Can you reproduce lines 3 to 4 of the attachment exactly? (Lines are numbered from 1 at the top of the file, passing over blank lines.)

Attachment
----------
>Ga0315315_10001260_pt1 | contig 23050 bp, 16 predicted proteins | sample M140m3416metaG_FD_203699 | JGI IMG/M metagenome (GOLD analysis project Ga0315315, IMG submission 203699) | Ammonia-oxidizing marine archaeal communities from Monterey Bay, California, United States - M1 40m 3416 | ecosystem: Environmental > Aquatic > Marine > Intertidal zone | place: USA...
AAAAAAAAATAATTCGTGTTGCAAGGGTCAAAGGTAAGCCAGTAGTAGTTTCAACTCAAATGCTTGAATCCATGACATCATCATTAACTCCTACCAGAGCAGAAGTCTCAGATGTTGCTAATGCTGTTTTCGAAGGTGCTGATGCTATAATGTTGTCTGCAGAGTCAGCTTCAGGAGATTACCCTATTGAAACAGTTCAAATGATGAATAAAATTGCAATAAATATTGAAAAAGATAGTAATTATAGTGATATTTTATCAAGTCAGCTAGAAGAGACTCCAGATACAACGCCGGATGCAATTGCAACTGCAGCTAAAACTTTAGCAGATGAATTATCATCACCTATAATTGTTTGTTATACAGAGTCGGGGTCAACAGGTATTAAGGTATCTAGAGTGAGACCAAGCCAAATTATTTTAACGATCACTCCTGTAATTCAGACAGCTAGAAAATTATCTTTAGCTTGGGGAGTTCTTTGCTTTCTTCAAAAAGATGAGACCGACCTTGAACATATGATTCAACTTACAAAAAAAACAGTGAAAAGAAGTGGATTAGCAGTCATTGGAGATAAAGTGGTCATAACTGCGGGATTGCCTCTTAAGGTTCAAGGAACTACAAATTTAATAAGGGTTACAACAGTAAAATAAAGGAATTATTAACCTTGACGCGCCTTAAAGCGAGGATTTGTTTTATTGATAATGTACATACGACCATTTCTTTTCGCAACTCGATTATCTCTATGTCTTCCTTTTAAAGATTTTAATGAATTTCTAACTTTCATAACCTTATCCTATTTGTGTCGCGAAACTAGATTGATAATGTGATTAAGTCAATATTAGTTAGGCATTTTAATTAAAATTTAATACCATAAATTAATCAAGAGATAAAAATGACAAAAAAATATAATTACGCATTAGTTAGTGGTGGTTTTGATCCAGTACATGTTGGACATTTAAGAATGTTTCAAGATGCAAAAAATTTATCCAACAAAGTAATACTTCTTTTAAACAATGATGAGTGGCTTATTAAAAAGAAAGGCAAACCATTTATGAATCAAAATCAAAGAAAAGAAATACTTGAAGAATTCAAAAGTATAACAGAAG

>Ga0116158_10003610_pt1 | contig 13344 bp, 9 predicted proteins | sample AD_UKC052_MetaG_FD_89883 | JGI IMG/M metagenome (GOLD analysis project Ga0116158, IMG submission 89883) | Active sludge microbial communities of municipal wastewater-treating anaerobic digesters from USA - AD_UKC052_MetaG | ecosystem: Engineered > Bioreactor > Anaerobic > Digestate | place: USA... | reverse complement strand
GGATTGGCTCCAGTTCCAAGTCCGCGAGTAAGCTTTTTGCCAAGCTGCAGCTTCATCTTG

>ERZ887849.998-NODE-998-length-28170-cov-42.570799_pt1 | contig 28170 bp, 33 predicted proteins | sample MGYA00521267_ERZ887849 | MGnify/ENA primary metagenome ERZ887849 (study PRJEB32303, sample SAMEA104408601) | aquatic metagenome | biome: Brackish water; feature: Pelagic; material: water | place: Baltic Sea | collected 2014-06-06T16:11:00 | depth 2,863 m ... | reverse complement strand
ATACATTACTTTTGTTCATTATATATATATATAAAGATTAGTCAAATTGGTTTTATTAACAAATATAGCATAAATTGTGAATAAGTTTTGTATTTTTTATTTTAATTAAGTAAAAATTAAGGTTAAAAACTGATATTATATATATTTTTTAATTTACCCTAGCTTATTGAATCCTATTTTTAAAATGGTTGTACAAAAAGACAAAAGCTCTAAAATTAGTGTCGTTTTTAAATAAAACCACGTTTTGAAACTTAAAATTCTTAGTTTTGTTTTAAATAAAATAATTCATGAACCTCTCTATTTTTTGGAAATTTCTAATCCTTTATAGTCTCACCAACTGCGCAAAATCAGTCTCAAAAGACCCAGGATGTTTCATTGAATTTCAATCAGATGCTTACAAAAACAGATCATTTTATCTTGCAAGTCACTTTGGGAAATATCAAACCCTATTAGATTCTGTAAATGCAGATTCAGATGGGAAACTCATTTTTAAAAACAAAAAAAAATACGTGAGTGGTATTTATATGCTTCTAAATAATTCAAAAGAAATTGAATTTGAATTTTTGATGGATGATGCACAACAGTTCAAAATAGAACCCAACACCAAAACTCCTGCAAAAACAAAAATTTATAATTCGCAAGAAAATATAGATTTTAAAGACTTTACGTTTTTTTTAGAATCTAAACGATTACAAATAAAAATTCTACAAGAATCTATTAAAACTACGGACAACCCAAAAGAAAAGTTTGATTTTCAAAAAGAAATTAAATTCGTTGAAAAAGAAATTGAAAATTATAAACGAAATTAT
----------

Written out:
>Ga0116158_10003610_pt1 | contig 13344 bp, 9 predicted proteins | sample AD_UKC052_MetaG_FD_89883 | JGI IMG/M metagenome (GOLD analysis project Ga0116158, IMG submission 89883) | Active sludge microbial communities of municipal wastewater-treating anaerobic digesters from USA - AD_UKC052_MetaG | ecosystem: Engineered > Bioreactor > Anaerobic > Digestate | place: USA... | reverse complement strand
GGATTGGCTCCAGTTCCAAGTCCGCGAGTAAGCTTTTTGCCAAGCTGCAGCTTCATCTTG